As a patient, your right to make informed health care decisions before receiving treatment or services is called "informed consent." In order for full informed consent to take place, you must completely understand the following (and be able to explain them in your own words, as opposed to just repeating medical jargon):
- Your diagnosis or suspected diagnoses
- Your doctor's recommended testing or treatment options
- The risks and benefits that you may experience from the recommended testing or treatments.
- What alternatives are available, this may include options that are "off the table" for you and why these are not recommended
- What will happen if you opt to wait or forego testing or treatment
The Importance of Informed Consent
Why is this important? Hearing about treatment options or a diagnosis for the first time can be overwhelming. As I’ve said in a prior post, typically patients immediately forget 40 – 80% of the information communicated during a doctor's appointment. The information that is remembered is incorrect 50% of the time. At best, that means you may accurately remember only 30% of what your doctor says.
That’s where informed consent steps in to help you.
Understanding all of Your Options
You need to get enough information about all of your treatment options, including their risks and benefits, in order to make a decision that’s right for you. The right decision for you is one that is in full alignment with your health goals, culture, ethics, and spiritual beliefs.
Your doctor may not include “no treatment” as one of your options. But it is always an option. If this is something you want to consider, ask your doctor, “What is likely to happen if I don’t get this treatment or have the test?” “What happens if I delay the treatment or test?” “What are there risks to waiting?"
Keep in mind that you can change your mind about whatever option you choose, even after a course of treatment has begun. But before doing so, make sure you understand the risks and benefits of doing so.
Supplemental Decision-Making Tools
Even if your doctor or medical team clearly explain your options, you might wish to use additional guides and tools before making your decision. These tools do not take the place of discussions with your doctor. Rather they provide you with additional information and perhaps prompt new questions for your doctor.
For example, the Ottawa Research Institute provides a wide array of decision-making guides, including the Personal Decision Guide. This walks you through a series of questions that guide you through your decision-making needs, next steps, and how others might support or view your decisions.
You can also look up the Institute's decision tools for specific procedures or treatments using this A-Z Inventory search tool. Examples I've found helpful include their pathways for helping choose a screening tool for patients with dense breasts or their decision tree for helping patients with enlarged prostates decide whether to have surgery or take medication.
Sometimes health decisions are not limited to tests and treatment options. For example, you’ve probably wondered how you can remain safe during the pandemic. The Ottawa Research Institute has a user-friendly, informative guide to help you decide how you interact with people outside your home during these ever-changing times.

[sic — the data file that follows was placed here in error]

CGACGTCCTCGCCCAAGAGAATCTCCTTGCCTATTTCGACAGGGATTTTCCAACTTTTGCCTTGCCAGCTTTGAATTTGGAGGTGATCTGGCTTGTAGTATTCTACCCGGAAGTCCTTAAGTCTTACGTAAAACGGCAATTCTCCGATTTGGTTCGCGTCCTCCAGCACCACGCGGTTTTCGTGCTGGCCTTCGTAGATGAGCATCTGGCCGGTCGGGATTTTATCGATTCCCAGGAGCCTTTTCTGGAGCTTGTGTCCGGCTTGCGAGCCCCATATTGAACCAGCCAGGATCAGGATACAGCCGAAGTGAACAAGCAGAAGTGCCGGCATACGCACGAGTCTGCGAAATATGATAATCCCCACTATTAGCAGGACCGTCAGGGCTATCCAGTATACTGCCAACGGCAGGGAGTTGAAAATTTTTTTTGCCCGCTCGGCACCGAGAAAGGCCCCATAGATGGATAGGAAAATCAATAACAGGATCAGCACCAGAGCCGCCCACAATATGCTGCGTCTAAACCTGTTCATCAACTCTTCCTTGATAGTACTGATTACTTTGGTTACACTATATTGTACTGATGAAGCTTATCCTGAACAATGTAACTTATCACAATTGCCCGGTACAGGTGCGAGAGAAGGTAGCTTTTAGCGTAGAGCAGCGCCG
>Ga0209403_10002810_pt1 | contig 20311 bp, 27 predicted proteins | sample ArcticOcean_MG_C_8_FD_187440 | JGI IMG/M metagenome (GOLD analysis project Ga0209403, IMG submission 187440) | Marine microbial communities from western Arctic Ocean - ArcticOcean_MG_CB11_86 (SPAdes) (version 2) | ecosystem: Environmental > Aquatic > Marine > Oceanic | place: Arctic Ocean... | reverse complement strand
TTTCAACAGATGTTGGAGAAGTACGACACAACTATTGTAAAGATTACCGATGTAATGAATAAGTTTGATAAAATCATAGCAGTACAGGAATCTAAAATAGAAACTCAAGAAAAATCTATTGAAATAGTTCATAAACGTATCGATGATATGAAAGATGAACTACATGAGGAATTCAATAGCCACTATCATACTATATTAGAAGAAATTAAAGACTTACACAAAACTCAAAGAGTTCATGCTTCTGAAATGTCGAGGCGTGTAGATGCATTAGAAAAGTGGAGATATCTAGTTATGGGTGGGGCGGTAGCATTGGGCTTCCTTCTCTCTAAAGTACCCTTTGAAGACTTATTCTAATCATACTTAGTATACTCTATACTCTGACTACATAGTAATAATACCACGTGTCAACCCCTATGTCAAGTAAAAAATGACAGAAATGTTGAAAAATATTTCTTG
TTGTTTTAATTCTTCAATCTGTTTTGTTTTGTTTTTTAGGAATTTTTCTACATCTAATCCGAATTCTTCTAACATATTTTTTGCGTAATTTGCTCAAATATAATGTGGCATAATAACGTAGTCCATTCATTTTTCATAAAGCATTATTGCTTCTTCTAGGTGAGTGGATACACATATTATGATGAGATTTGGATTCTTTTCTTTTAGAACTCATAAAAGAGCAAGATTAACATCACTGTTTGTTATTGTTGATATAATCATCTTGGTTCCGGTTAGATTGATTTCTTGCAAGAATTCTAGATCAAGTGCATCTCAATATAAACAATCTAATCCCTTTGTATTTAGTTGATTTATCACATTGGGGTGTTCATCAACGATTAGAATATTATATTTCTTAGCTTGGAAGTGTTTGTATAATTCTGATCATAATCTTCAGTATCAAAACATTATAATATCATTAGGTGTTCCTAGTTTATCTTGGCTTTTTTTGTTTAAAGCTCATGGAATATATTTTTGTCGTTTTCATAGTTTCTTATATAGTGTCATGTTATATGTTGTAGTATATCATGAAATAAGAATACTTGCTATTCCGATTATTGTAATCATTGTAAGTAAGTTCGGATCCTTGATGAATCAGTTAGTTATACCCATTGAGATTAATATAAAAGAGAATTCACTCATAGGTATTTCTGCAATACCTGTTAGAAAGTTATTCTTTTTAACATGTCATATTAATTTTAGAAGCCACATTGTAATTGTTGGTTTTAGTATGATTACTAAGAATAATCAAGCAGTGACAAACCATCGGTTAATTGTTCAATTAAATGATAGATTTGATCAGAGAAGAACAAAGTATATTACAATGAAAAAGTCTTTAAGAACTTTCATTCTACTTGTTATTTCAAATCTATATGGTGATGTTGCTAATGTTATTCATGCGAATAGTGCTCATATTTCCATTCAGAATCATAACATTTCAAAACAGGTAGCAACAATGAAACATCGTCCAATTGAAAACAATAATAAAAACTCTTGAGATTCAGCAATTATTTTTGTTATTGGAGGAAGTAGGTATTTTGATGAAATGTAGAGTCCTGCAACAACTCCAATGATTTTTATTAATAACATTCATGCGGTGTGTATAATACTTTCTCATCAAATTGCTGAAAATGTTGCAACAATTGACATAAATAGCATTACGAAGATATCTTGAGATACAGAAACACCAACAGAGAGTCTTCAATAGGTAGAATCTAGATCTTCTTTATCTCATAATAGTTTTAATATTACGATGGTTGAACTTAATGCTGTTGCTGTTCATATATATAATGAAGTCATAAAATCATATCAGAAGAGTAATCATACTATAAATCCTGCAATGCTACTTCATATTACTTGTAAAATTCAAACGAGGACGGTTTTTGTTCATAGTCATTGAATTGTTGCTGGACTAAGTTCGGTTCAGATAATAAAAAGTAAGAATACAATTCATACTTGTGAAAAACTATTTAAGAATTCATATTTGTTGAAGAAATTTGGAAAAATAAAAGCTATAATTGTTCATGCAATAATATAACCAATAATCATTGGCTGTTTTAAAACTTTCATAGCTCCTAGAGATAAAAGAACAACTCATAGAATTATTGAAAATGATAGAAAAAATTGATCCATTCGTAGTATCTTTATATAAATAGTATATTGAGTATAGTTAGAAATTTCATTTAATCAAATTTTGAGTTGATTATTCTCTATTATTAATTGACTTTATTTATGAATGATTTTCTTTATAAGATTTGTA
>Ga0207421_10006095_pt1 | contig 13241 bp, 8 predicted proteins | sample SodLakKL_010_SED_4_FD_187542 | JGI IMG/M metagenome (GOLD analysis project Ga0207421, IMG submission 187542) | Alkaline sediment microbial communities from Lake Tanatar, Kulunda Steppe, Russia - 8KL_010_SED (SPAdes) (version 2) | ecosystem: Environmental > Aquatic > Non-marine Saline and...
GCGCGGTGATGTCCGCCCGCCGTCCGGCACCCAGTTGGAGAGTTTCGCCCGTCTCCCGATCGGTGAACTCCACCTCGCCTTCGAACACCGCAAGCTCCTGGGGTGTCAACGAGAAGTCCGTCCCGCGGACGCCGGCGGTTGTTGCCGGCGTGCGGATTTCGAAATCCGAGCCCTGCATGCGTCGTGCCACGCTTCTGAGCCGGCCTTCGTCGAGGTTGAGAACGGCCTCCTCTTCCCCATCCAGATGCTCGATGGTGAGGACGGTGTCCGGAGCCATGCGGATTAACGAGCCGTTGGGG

Healthwise has a user-friendly database of decision tools for specific conditions, wellness, and health factors at different life stages.
Again, please remember that these tools and any others you may explore do not take the place of discussions between you and your doctor.
Your doctor will likely ask you to sign a consent form regarding treatment or services. This is a legal document. The American Cancer Society provides this useful explanation of what your signature on a consent form means:
- You have received all the information about your treatment options from your health care provider.
- You understand the information and you have had a chance to ask questions.
- You use this information to decide if you want to receive the recommended treatment option(s) that have been explained to you. Sometimes, you may choose to receive only part of the recommended care. Talk to your health care provider about your options.
- If you agree to receive all or some of the treatment options, you give your consent (agree) by signing a consent form. The completed and signed form is a legal document that lets your doctor go ahead with the treatment plan.
Make sure you understand all of your options before signing this form. A health care advocate familiar with your treatment options can help you make sure your decision is indeed a fully informed one that best meets your needs. You can read more about utilizing and selecting an advocate here.
One Additional Benefit
Your medical team members aren’t the only people you need to share your decisions with. Also tell your loved ones -- especially the person you have chosen to make medical decisions for you in the event you’re unable to do so. You might also choose to write down your decisions formally in an Advance Healthcare Directive. I'll review this in more depth next month.
These discussions and written documentation help ensure your wishes are the guiding force behind your medical care. This will give you peace of mind and take the decision-making burden off of your loved ones, who won’t have to guess as to what your decisions would be.
Remember, your health and treatment options are yours to manage in accordance with your goals and beliefs. Make informed decisions. Your medical team and health care advocates can help you do so.